One big advantage I see over the Tonino is the lack of need to calibrate before taking measurements. I have the original Tonino in the tin can, and setting up the felt pads and calibrating, keeping them clean, storing them, etc., adds to the workflow. If I lost the pads or if they got dirty I might not be able to replace them (I don't think Tonino supplies them anymore.) The newer Tonino is better in terms of the setup and storage, and it might be a little easier to keep the color references clean, but the calibration process still takes a little time and the color references have to be kept clean.

I have mixed feelings about sample loading. You have an advantage in that the Tonino requires a full basket of tamped grounds, while you require just a small spoonful of untamped grounds. Your system fits in well with checking a sample immediately after roasting. However, the Tonino procedure makes more sense if you intend to pull an espresso after measurement, which is what I often do. However, it's not good if you intend to brew the coffee pourover, drip, immersion, etc. All in all, I suspect your setup makes more sense for people who roast and people who aren't mainly interested in espresso.

One improvement would be a rechargable battery, which would eliminate setting up the AC adapter and USB cable.

Need any beta testers? 8)

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#9: Post by espressovision (original poster) »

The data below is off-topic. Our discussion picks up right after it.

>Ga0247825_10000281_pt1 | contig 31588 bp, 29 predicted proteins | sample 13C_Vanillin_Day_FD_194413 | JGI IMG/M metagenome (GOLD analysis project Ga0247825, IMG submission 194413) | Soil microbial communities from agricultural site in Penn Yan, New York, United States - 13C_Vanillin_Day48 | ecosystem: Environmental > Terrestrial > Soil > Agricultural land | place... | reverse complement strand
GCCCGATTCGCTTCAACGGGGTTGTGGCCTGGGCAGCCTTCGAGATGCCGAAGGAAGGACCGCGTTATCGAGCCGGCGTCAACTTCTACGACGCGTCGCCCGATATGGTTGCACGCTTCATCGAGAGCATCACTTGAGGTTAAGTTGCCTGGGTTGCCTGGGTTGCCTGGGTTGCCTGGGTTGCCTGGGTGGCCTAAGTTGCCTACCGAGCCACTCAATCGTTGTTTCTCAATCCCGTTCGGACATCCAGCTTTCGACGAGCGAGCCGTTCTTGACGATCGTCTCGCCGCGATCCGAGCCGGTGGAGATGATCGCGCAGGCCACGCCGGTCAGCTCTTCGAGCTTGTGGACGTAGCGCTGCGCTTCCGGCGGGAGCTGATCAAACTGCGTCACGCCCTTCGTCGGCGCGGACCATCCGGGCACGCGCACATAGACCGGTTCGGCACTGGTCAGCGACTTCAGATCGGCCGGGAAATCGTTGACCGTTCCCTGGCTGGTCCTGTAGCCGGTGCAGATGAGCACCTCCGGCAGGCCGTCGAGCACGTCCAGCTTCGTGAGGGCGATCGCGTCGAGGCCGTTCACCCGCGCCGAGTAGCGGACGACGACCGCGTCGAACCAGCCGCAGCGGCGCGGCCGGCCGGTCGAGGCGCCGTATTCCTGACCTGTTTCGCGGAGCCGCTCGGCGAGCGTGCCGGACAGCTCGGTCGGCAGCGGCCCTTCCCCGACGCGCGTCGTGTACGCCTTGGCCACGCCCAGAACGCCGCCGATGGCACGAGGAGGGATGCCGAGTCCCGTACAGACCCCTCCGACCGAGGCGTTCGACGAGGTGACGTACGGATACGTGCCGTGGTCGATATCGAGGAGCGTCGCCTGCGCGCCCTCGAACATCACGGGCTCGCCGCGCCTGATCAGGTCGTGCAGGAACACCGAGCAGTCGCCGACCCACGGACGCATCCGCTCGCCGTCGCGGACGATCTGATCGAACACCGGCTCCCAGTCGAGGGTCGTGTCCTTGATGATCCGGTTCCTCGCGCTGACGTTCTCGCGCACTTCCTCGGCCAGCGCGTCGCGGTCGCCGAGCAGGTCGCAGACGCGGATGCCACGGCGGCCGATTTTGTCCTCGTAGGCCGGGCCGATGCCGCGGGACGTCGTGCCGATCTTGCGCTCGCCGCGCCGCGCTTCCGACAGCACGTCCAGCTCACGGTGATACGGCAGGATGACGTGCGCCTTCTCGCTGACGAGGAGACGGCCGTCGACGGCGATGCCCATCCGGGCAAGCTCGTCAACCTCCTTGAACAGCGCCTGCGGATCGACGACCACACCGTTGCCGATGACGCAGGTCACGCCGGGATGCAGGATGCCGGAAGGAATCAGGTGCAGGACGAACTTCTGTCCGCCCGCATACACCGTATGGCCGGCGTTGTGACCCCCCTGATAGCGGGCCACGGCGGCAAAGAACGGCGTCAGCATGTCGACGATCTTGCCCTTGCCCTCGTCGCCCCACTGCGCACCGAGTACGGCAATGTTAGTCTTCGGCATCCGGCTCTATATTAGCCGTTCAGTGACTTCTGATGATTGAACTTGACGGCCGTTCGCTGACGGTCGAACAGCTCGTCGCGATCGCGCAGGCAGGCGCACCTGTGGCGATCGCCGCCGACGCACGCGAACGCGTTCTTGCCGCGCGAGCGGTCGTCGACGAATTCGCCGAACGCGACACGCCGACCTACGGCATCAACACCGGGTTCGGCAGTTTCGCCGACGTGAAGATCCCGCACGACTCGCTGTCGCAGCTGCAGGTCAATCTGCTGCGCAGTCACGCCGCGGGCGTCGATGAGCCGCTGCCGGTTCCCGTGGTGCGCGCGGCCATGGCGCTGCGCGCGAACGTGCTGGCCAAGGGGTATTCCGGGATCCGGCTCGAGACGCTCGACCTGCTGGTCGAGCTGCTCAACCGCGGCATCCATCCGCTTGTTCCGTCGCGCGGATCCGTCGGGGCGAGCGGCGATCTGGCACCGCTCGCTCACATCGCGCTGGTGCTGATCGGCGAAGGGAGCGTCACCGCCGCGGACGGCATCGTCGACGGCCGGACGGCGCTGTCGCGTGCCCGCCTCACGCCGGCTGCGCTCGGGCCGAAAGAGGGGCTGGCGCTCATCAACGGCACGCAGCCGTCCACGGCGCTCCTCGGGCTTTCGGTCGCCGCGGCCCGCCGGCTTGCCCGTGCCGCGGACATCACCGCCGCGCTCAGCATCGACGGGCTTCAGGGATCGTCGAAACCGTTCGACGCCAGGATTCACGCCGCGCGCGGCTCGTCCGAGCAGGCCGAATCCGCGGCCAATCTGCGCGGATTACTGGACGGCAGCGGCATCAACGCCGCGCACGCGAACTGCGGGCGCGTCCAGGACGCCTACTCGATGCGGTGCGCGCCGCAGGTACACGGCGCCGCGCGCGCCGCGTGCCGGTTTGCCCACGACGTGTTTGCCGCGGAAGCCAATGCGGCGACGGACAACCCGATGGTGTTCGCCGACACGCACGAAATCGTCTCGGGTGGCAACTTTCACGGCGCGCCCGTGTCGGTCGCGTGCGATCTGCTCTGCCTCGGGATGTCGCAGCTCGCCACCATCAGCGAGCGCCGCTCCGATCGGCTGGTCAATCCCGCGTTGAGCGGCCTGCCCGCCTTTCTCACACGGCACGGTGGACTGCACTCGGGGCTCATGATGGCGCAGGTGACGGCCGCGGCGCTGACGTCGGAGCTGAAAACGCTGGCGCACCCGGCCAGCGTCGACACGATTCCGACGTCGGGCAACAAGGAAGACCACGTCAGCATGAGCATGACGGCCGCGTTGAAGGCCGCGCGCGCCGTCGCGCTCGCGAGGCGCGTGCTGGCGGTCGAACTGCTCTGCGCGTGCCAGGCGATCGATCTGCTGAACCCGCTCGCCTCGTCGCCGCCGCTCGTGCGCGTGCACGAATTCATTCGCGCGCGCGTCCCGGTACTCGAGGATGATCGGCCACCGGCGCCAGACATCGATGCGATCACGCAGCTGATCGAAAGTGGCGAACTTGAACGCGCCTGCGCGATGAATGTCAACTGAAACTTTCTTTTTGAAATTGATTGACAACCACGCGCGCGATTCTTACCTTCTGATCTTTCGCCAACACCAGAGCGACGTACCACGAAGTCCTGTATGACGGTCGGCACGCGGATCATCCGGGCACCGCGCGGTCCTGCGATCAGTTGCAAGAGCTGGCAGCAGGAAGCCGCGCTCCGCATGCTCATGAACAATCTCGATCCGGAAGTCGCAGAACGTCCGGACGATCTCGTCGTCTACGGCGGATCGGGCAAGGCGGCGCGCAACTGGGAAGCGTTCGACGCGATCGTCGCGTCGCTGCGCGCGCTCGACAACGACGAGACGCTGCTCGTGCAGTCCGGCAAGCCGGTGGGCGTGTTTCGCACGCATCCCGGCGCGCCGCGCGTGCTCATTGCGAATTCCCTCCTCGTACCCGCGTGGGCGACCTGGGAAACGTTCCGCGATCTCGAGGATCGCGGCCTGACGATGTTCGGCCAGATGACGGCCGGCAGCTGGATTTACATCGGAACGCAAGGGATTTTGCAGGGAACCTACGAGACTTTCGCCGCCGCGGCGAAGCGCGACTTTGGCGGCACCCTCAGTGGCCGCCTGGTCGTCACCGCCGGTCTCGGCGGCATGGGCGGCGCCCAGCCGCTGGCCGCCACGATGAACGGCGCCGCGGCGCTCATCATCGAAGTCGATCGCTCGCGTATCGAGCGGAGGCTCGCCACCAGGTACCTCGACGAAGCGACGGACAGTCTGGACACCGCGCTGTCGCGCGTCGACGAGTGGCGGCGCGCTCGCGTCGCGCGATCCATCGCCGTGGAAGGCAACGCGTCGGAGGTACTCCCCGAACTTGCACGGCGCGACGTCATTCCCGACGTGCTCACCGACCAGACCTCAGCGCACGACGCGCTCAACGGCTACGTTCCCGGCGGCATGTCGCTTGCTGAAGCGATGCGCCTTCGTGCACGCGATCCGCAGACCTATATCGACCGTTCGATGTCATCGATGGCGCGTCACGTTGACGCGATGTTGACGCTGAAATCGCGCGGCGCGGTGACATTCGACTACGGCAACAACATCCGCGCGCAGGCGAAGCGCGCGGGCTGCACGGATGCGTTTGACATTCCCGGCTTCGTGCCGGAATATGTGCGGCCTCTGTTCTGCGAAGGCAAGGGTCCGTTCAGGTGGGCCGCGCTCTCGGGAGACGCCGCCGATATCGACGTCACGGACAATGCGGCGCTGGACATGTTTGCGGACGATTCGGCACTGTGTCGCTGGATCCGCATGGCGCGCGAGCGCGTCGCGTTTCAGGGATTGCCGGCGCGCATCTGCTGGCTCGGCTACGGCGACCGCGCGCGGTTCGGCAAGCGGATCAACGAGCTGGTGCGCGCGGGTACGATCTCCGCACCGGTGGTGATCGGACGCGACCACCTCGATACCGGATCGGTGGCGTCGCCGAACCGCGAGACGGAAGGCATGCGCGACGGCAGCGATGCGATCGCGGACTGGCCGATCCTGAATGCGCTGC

Thanks! I chose to not include a battery to keep the device as low-risk as possible, both in terms of insurance premiums, as well as shipping requirements. However, I did design the device so that I could easily include a battery in future models, and have a design already with the current housing that would provide 5-7 days of battery life, so it's a very energy efficient system. If you're into Arduino at all, there's a list of parts at the bottom of my product page with some links to the Open Source hardware I'm using from SparkFun.

Regarding sample loading, I tested a few different designs, including a similar model that would measure the sample in the same way as the Tonino since it is such a great design, but due to the fact that I am 3D printing the enclosure, which is NOT food safe, I decided to make it clear that the coffee sample for testing is not to be used for brewing/consumption.

Often if I'm brewing a pour over, or even espresso, I'll grind the coffee for my brew, and then turn my grinder to the finest setting, purge a few beans, and then grind a tiny sample at the finest setting to measure in the Roast Vision.

No beta-testing needed, but I'll DM you a coupon code for $50 off as a thank you for all of the feedback - I really appreciate the interest and hope that this first device and the future iterations will be useful to those in the community.

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#10: Post by Peppersass »

I'm major into Arduino -- used one to add flow and pressure profiling to my GS/3 :D.

Now that you mention setting the grinder very fine for measurement, that's actually another advantage over the Tonino method. Some have commented that you have to grind very, very fine to get accurate and consistent results with the Tonino. That means you may not be able to use the grounds in the basket after measuring. Personally, I've always measured at the grind setting I'm using to pull the espresso, and haven't taken the time to compare readings at different grind settings.

So if a really fine grind is essential for consistency and accuracy, your small sample requirement is a definite advantage.

I'm game. Order placed.